Delay in Available Antimicrobial Susceptibility Tests Undermines Proper Antibiotic Use


Jason Gallagher, PharmD, BCPS, FCCP, FIDSA, explains how the role of antimicrobial susceptibility tests can be undermined by delays between approval of new antibiotics and the tests that will optimize their use.

Jason Gallagher, PharmD, BCPS, FCCP, FIDSA, clinical professor of pharmacy practice, Temple University, explains how delays in the availability of antimicrobial susceptibility tests can undermine appropriate use of new antibiotics.

Interview Transcript (slightly modified for readability)

“When antibiotics are first approved, there is no requirement that a standard test [should be] available to do susceptibility testing at the same time of that approval. It’s something that there’s often a delay [in]; allowing us to do standardized testing to see if it’s likely to work or not. This leaves practitioners in a quandary, choosing a drug for which they’re guessing whether it’s likely to be active or not.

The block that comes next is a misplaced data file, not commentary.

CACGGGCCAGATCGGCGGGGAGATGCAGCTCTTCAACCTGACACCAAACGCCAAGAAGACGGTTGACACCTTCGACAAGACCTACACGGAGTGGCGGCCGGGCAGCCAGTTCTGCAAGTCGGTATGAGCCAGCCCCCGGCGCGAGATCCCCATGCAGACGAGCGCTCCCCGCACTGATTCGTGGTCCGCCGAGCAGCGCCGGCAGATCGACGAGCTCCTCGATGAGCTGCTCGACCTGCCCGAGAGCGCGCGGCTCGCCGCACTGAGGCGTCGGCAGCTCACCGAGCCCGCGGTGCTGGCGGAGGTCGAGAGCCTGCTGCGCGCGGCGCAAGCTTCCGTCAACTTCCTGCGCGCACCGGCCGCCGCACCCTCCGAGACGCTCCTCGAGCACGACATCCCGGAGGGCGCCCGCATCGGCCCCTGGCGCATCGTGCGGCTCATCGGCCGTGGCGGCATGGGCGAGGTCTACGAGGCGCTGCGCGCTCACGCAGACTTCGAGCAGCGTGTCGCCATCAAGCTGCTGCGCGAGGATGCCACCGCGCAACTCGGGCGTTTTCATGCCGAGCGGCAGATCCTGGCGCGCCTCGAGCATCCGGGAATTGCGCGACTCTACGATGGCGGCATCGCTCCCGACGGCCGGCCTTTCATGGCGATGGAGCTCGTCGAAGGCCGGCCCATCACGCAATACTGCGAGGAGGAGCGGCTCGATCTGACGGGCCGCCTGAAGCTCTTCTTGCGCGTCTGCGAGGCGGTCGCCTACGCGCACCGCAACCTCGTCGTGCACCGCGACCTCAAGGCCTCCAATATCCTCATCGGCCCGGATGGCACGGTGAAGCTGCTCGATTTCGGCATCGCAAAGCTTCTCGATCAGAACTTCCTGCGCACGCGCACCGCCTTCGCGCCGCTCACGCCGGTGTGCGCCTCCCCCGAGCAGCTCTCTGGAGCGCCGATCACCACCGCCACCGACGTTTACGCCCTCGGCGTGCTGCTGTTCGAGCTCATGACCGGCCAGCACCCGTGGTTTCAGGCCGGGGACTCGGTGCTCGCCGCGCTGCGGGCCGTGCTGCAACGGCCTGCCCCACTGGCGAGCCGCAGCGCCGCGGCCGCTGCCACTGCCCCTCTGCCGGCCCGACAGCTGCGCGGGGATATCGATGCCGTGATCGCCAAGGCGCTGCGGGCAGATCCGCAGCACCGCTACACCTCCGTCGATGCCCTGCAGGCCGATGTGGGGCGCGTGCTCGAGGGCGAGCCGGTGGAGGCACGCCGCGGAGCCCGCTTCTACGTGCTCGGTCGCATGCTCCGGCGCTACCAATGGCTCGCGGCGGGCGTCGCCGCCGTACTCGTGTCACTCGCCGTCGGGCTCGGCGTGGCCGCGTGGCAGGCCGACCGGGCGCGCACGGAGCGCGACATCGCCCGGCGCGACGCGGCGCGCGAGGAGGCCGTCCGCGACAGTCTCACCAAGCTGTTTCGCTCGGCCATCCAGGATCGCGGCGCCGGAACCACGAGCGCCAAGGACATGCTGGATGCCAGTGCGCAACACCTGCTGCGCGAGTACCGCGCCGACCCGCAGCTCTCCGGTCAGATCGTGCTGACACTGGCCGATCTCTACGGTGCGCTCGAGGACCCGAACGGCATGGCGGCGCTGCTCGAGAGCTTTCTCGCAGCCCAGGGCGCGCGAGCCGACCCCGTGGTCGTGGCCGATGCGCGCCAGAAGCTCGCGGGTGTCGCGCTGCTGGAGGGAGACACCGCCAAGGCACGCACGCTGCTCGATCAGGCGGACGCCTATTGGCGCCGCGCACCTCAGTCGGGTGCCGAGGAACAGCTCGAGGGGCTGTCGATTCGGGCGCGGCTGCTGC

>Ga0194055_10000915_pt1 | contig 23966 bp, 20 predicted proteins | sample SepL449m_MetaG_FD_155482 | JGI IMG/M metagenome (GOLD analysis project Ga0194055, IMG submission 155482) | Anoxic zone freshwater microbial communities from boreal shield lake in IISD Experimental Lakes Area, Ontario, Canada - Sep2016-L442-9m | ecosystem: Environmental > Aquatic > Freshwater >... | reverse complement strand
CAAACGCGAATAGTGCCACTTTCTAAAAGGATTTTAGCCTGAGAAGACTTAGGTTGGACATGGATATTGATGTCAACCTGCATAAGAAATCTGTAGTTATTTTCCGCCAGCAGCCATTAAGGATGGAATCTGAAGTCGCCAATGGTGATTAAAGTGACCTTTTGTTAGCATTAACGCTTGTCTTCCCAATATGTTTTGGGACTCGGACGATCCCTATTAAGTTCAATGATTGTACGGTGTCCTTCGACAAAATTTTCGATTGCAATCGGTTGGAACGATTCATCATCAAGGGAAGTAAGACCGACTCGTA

Antimicrobial stewardship programs have a hard time utilizing those new drugs when they don’t know whether [they are] likely to work in the patient or not. Even when it’s highly likely to work because resistance is low, we are in a field where we’re used to having the answer, or used to having susceptibility results telling us whether the drug is active in vitro or not against that particular organism. These delays really hurt us.”

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